When a newcomer, let’s call her “Jen”, comes to Fedora and looks for where to begin, the general workflow she is introduced to is quite task-oriented. “Find something to do, get started, learn along the way, ask if you have a question” we say. We have easyfix and What Can I do for Fedora (wcidff) designed to quickly help Jen find something to do, for example. The idea, of course, is that Jen will familiarise herself with the tools, the processes, and the people while she works on this task. This works sometimes. Sometimes it doesn’t. It depends on what Jen has picked to do. Sometimes the learning curve is too steep—there are too many tools and processes to learn. Sometimes Jen works on her task in isolation and is too scared to ask questions they think are “silly”. Sometimes Jen just gets too busy to keep working on it.

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Searching simple or complex strings in text files using grep with regular expression

As a Linux programmer or system admin, it is common to search through text for a given sequence of characters (such as a word or phrase), called a string, or even for a pattern describing a set of such strings; this article contains few hands-on examples for doing these types of tasks. In this article, we first review how grep Linux works while reviewing few basic string searches. It follows by diving into more complex string search using grep with regular expression.

Searching for a Word or Phrase with Grep Command

The primary command used for searching through text is a tool called grep. It outputs lines of its input that contain a given string or pattern.

To search for a word, give that word as the first argument. By default, grep searches standard input; give the name of a file to search as the second argument.

To output lines in the file ‘catalog’ containing the word ‘boy’, type:

$ grep boy catalog

To search for a phrase, specify it in quotes.

To output lines in the file ‘book’ containing the word ‘Java Coding’, type:

$ grep ’Java Coding’ book

The preceding example outputs all lines in the file ‘book’ that contain the exact string ‘Java Coding’; it will not match, however, lines containing ‘java coding’ or any other variation on the case of letters in the search pattern. Use the ‘-i’ option to specify that matches are to be made regardless of case.

 To output lines in the file ‘book’ containing the string ‘java coding’ regardless of the case of its letters, type:

$ grep -i ’java coding’ book

This command outputs lines in the file ‘book’ containing any variation of the pattern ‘java coding’, including ‘java coding’, ‘JAVA CODING’, and ‘jaVA coDIng’.

One thing to remember is that grep only matches patterns that appear on a single line, so in the preceding example, if one line in ‘book’ ends with the word ‘java’ and the next begins with ‘coding’, grep will not match either line.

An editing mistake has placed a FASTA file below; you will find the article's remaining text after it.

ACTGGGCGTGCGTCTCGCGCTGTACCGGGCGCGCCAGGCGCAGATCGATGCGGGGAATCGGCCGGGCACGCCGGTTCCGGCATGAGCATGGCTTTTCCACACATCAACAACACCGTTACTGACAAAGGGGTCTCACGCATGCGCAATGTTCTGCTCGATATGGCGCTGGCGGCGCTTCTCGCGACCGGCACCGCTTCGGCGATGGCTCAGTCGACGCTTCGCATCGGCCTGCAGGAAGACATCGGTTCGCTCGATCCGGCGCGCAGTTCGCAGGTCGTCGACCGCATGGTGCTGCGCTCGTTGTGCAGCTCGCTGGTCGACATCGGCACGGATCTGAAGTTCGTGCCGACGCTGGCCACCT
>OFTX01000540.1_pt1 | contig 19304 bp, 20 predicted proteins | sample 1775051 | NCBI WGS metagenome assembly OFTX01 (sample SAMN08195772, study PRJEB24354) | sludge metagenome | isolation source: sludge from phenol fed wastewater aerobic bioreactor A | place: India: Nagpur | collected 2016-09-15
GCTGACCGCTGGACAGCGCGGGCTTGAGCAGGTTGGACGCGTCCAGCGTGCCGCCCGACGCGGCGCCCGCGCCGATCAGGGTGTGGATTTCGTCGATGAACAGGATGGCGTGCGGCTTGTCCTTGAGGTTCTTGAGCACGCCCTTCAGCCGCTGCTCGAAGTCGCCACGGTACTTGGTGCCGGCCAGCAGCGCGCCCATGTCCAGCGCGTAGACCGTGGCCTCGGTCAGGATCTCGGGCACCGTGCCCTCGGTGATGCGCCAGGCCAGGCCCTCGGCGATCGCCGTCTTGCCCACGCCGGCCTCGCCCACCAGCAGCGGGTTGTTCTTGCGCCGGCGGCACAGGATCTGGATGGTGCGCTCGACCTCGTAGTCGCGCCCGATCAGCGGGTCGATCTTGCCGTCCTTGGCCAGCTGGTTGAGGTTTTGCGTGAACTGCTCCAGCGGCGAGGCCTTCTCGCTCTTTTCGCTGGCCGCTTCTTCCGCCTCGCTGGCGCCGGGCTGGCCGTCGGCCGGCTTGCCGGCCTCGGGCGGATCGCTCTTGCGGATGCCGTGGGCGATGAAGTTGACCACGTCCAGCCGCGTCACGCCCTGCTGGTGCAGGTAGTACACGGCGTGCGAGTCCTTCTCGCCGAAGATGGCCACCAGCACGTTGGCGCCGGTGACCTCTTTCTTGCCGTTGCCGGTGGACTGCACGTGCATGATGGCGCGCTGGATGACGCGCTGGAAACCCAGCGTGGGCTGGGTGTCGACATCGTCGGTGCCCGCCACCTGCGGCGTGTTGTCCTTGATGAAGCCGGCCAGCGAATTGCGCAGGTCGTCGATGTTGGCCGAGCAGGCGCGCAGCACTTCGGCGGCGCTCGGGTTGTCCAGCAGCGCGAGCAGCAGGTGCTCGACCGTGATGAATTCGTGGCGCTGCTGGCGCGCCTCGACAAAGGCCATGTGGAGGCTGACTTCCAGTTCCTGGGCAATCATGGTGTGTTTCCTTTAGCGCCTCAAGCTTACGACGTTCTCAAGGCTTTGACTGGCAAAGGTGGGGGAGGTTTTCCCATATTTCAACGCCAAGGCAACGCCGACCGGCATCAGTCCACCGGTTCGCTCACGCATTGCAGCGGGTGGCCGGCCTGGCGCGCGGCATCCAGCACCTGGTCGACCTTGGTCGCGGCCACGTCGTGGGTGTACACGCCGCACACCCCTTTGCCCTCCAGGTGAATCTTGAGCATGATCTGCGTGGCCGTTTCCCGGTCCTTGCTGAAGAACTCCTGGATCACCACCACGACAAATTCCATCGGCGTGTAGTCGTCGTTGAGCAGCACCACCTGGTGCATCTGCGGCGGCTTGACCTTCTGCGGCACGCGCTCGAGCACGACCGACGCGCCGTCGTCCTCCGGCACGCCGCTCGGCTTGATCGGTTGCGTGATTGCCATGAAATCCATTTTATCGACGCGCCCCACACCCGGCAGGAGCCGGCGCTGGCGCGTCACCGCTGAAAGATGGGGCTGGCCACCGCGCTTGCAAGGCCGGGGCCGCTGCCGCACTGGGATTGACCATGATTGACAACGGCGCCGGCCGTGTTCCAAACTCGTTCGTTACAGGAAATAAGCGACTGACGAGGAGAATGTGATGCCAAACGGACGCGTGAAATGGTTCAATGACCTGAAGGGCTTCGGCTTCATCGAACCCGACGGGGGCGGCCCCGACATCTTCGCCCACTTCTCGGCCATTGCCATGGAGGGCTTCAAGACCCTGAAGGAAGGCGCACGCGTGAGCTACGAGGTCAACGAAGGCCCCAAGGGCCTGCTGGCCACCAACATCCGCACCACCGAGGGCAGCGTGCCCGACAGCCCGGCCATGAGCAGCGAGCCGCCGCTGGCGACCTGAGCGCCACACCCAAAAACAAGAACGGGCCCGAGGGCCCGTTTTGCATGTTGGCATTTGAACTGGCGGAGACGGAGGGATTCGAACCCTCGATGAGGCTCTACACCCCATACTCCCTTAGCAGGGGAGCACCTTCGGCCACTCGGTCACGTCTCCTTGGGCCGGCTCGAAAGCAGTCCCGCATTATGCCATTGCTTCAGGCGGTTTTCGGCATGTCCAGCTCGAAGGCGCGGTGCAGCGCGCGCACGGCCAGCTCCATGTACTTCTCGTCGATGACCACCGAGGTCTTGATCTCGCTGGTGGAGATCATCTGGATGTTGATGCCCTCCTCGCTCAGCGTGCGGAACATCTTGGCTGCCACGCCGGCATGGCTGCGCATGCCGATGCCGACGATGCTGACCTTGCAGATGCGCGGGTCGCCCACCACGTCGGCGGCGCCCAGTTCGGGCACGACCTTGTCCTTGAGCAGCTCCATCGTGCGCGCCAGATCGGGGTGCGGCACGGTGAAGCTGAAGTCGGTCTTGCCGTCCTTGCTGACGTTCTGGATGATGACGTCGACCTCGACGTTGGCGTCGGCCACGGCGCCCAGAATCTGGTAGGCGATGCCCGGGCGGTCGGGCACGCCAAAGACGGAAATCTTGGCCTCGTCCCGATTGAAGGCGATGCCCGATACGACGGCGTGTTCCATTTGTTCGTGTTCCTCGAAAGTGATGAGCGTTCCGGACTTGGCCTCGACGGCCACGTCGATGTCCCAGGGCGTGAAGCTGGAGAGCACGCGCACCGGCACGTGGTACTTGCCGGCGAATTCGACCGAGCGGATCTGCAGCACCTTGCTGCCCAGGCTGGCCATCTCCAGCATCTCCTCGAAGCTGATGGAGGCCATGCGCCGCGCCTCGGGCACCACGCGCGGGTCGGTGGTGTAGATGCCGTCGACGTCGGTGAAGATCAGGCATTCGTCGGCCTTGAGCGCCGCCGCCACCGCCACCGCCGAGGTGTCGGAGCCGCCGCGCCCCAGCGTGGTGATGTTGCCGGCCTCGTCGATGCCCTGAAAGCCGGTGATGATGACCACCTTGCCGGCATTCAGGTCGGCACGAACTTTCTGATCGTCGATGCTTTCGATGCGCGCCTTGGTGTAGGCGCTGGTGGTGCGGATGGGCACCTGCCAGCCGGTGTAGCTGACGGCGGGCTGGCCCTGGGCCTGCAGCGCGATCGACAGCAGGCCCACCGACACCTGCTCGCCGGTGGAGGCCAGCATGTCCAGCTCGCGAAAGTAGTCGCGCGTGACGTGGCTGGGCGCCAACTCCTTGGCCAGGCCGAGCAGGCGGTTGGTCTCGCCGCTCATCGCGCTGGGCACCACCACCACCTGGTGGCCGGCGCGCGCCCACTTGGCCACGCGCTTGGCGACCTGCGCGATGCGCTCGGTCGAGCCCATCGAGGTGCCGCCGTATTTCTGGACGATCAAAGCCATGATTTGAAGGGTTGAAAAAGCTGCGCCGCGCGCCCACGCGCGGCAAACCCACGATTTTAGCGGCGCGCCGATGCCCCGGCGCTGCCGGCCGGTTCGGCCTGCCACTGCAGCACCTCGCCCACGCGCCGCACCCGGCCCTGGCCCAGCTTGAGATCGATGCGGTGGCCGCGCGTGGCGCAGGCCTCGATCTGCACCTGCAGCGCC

You can specify more than one file to search. When you specify multiple files, each match that grep

outputs is preceded by the name of the file it is in (and you can suppress this with the ‘-h’ option.). A good knowledge of Linux filesystem would be helpful to navigate the right file and folder directories.

To output lines in all of the files in the current directory containing the word ‘JAVA’, type:

$ grep JAVA *

 To output lines in all of the ‘.txt’ files in the ‘˜/doc’ directory containing the word ‘Java’, suppressing the listing of file names in the output, type:

$ grep -h Java ˜/doc/*.txt

Use the ‘-r’ option to search a given directory recursively, searching all subdirectories it contains.

 To output lines containing the word ‘Java’ in all of the ‘.txt’ files in the ‘˜/doc’ directory and in all of its subdirectories, type:

$ grep -r Java ˜/doc/*.txt

Grep Command with Regular Expressions

In addition to word and phrase searches, you can use grep to search for complex text patterns called regular expressions. A regular expression—or “regexp”—is a text string of special characters that specifies a set of patterns to match.

Technically speaking, the word or phrase patterns described in the previous section are regular expressions—just very simple ones. In a regular expression, most characters—including letters and numbers—represent themselves. For example, the regexp pattern 1 matches the string ‘1’, and the pattern boy matches the string ‘boy’.

There are a number of reserved characters called metacharacters that do not represent themselves in a regular expression, but they have a special meaning that is used to build complex patterns. These metacharacters are as follows: ., *, [, ], ˆ, $, and \. It is good to note that such metacharacters are common among almost all of common and special Linux distributions. Here is a good article that covers special meanings of the metacharacters and gives examples of their usage.

 To specify one of these literal characters in a regular expression, precede the character with a ‘\’.

 To output lines in the file ‘book’ that contain a ‘$’ character, type:

$ grep ’\$’ book

 To output lines in the file ‘book’ that contains the string ‘$14.99’, type:

$ grep ’\$14\.99’ book

 To output lines in the file ‘book’ that contain a ‘\’ character, type:

$ grep ’\\’ book

Summary

In this article, we reviewed how to search string in a text file in the Linux using grep command. We also discussed how to combine the power of regular expressions with grep to run complex string searches.